As with all things in railway modelling and diorama building, there are a million and one ways to do things, and nowhere on a layout does that apply more than in the creation of rock faces. Over the years, modellers have tried endless different approaches. Many of which give fantastic results, but some are easier to master than others. You can mould them using proprietary moulds & plaster, use mod-roc or plaster impregnated bandage, cork bark, real rocks (watch the weight on the baseboard though), you name it, we’ve tried them all! But one of the tried and tested, virtually free methods, is to use paper mache.
In the past when I’ve wanted to build hills and rock faces, paper mache has come in very handy indeed. I’ve used it just to coat a chicken wire framework for smooth rolling hills on a layout I built many years ago. I’ve even used nothing but paper mache to build an entire tunnel once upon a time, gradually building up layers of very mashed up newspaper which I spent hours dragging back and forth in a wheelbarrow with a garden rake, over a former made from house bricks and a length of upturned guttering to create the tunnel through which the track would run. Rolling hills are great though, but what if you want to create a more rugged & jagged looking rock face? Can paper mache really work?
Well the answer is most definitely yes, if you take the right approach. As you’ll see in this excellent video from PhilipStephens007, rather than mashing up the paper, a more calculated & layered approach can work very well indeed. All you need is some scrap copier paper or newspaper and some PVA glue. You can use card board, chicken wire, a wooden frame or anything as a support for your rock faces, but the actual construction method is always the same and is very very simple.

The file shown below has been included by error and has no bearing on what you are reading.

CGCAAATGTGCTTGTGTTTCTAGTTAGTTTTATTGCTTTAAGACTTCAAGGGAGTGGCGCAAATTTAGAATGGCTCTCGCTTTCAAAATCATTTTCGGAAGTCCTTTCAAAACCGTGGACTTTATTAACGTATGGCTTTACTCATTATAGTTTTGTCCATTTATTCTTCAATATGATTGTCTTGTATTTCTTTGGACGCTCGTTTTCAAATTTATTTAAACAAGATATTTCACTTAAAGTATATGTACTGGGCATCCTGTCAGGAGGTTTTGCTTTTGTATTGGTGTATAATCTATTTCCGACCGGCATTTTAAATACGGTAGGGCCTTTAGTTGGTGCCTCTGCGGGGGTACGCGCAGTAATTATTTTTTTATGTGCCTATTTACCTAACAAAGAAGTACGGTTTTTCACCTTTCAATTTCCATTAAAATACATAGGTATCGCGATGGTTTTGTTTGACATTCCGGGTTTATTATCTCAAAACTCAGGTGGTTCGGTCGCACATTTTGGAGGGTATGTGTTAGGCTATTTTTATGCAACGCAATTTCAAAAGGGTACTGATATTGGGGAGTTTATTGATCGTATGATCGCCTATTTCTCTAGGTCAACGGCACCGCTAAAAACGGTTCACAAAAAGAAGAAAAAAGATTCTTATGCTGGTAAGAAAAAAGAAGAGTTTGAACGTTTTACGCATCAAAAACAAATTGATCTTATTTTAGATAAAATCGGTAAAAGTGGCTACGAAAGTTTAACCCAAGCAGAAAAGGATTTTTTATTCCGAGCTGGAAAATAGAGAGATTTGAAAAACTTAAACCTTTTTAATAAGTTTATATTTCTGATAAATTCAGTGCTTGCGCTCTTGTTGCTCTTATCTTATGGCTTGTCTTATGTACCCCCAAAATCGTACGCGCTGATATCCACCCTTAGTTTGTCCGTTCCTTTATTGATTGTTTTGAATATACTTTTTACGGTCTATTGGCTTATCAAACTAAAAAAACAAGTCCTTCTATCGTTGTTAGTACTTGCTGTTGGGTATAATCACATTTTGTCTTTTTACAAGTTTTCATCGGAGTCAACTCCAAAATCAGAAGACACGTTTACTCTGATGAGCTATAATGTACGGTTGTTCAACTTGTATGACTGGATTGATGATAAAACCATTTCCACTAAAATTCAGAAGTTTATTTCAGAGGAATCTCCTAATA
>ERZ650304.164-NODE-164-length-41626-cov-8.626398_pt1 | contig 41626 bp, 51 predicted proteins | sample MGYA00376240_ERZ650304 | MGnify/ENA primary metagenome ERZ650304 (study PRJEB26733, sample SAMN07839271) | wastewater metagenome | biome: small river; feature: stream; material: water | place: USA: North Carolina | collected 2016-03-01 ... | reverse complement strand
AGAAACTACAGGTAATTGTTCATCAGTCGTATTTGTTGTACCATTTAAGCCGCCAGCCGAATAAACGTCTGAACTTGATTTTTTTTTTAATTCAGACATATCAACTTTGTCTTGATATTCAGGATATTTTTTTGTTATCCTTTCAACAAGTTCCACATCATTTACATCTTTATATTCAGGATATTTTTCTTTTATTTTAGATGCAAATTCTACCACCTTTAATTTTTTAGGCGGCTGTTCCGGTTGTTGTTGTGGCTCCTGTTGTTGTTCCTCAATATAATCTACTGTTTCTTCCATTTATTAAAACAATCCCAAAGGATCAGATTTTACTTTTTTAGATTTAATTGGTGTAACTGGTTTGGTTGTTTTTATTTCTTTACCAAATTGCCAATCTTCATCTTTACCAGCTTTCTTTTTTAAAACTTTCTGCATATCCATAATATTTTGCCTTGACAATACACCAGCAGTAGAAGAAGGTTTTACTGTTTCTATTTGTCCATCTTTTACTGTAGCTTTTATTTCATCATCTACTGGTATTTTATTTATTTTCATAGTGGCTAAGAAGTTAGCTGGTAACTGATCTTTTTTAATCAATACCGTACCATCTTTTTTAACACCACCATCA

The basic technique involves gluing folded sheets of paper over each other to create the main face, then you can use rough sawdust or any other suitable material, overlaid with kitchen towels & more pva to create a rougher, more jagged surface. Finally three coats of paint: a dark colour, mid colour and a dry-brushed light colour will really bring out the rock face. Lastly, use a very dark shade of your main rock colour to add cracks & crevices with a fine paint brush. The finished results can look fantastic with a little trial and error.
This technique works for pretty much any scale too… from N gauge & OO scale, right up to real life 1:1 scale for theatrical scenery, and it costs virtually nothing to do too!
Hope you enjoy the video.